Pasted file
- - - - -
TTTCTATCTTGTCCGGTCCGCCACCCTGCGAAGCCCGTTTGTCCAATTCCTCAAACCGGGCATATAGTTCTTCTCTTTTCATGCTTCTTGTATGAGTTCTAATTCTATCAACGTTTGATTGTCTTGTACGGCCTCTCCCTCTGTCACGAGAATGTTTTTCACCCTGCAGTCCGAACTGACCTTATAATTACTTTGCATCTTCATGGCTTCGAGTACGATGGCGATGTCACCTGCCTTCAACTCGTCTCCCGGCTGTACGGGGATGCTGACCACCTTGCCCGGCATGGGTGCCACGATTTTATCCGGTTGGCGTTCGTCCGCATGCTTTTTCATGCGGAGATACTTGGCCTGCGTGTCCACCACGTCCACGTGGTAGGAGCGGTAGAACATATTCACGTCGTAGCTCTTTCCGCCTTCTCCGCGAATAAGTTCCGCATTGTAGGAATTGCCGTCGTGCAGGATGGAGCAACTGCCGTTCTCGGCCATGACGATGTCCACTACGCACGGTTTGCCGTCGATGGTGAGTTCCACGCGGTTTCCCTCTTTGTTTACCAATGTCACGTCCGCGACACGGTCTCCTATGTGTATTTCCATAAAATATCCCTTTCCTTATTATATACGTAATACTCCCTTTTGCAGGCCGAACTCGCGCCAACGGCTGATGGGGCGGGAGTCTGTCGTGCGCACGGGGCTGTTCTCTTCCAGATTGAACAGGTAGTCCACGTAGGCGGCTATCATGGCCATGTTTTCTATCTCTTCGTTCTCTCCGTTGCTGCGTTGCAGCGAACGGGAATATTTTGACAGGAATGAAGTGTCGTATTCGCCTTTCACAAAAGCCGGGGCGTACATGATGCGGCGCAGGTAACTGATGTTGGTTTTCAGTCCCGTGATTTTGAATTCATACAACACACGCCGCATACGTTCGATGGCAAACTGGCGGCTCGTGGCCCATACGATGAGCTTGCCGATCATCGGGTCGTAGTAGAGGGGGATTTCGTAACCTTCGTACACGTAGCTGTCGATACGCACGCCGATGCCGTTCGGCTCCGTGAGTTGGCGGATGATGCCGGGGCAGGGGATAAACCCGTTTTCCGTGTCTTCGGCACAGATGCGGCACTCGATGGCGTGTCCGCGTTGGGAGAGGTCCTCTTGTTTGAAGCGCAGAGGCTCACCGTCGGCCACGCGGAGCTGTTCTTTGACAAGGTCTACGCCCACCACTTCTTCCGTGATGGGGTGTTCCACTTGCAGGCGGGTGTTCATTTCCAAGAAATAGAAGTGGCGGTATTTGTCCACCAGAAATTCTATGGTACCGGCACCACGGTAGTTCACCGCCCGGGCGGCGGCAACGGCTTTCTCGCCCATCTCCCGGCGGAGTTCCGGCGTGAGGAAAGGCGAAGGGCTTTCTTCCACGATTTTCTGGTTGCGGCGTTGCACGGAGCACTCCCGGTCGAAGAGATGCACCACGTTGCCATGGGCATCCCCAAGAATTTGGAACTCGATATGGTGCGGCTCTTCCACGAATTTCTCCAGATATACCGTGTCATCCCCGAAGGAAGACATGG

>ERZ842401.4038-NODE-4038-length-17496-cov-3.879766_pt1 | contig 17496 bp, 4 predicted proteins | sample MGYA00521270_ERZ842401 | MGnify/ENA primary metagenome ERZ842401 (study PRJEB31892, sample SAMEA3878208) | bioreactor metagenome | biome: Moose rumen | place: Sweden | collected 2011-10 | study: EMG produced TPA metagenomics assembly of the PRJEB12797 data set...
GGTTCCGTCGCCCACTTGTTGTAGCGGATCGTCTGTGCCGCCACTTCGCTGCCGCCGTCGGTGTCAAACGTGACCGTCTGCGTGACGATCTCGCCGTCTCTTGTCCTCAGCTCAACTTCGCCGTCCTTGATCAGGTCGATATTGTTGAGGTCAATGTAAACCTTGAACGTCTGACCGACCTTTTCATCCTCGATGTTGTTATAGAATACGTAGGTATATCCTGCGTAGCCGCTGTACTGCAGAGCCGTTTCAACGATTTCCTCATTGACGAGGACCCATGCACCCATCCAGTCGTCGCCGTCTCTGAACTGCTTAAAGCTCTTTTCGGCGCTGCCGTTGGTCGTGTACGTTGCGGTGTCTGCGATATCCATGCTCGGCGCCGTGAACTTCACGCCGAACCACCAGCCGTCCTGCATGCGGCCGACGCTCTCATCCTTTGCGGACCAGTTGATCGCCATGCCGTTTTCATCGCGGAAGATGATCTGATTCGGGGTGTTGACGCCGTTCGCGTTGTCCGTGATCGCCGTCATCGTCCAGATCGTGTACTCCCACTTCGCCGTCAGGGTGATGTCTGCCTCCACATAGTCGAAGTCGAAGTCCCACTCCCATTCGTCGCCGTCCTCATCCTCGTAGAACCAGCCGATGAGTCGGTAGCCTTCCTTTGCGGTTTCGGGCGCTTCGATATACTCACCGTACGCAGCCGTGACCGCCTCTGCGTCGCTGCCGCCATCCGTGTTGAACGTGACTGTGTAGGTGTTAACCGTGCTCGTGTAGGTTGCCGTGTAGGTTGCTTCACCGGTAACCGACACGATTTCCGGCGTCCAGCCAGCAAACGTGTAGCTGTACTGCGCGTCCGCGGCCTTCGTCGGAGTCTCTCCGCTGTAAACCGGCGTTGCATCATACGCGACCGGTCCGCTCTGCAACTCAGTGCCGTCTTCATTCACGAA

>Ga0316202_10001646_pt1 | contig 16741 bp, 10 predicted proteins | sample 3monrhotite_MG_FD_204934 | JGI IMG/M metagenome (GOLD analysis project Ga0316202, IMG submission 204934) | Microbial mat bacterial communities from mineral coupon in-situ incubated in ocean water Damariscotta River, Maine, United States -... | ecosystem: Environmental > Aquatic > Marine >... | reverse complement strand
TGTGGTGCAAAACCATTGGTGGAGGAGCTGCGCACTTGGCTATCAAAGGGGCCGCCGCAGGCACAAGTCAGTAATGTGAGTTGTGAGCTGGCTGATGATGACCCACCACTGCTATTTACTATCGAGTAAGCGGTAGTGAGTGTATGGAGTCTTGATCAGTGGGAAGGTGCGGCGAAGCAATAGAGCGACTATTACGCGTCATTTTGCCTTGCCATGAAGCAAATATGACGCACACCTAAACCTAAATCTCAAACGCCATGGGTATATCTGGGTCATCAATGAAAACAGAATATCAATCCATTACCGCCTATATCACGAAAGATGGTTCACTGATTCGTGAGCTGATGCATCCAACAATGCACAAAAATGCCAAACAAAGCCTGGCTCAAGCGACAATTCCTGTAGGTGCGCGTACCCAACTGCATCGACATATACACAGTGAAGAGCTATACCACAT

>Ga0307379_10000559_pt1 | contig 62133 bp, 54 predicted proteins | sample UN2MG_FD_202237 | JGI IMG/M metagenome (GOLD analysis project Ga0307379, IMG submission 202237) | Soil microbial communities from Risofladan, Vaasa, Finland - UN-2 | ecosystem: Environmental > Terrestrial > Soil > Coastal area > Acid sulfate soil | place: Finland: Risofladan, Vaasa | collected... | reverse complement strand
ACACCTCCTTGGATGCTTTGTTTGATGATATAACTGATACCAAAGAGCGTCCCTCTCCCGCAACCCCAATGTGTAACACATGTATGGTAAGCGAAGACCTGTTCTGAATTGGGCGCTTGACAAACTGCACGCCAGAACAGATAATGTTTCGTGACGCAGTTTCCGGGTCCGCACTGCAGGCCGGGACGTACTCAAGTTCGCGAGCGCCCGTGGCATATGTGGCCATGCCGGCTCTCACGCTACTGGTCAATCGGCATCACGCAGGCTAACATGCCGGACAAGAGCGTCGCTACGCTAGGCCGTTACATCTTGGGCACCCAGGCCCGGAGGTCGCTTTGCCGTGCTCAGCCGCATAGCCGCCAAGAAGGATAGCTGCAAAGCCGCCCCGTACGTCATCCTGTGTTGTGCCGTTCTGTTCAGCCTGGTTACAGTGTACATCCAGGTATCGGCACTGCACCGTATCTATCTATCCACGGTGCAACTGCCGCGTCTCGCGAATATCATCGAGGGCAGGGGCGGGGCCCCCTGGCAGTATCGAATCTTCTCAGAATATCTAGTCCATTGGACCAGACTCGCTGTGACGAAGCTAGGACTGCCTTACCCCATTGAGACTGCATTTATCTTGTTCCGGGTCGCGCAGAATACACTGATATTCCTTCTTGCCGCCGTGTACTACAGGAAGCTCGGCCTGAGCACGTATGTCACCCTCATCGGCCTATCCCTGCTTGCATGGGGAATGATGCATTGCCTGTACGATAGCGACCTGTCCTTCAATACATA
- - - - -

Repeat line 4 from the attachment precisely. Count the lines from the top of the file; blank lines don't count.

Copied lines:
>Ga0316202_10001646_pt1 | contig 16741 bp, 10 predicted proteins | sample 3monrhotite_MG_FD_204934 | JGI IMG/M metagenome (GOLD analysis project Ga0316202, IMG submission 204934) | Microbial mat bacterial communities from mineral coupon in-situ incubated in ocean water Damariscotta River, Maine, United States -... | ecosystem: Environmental > Aquatic > Marine >... | reverse complement strand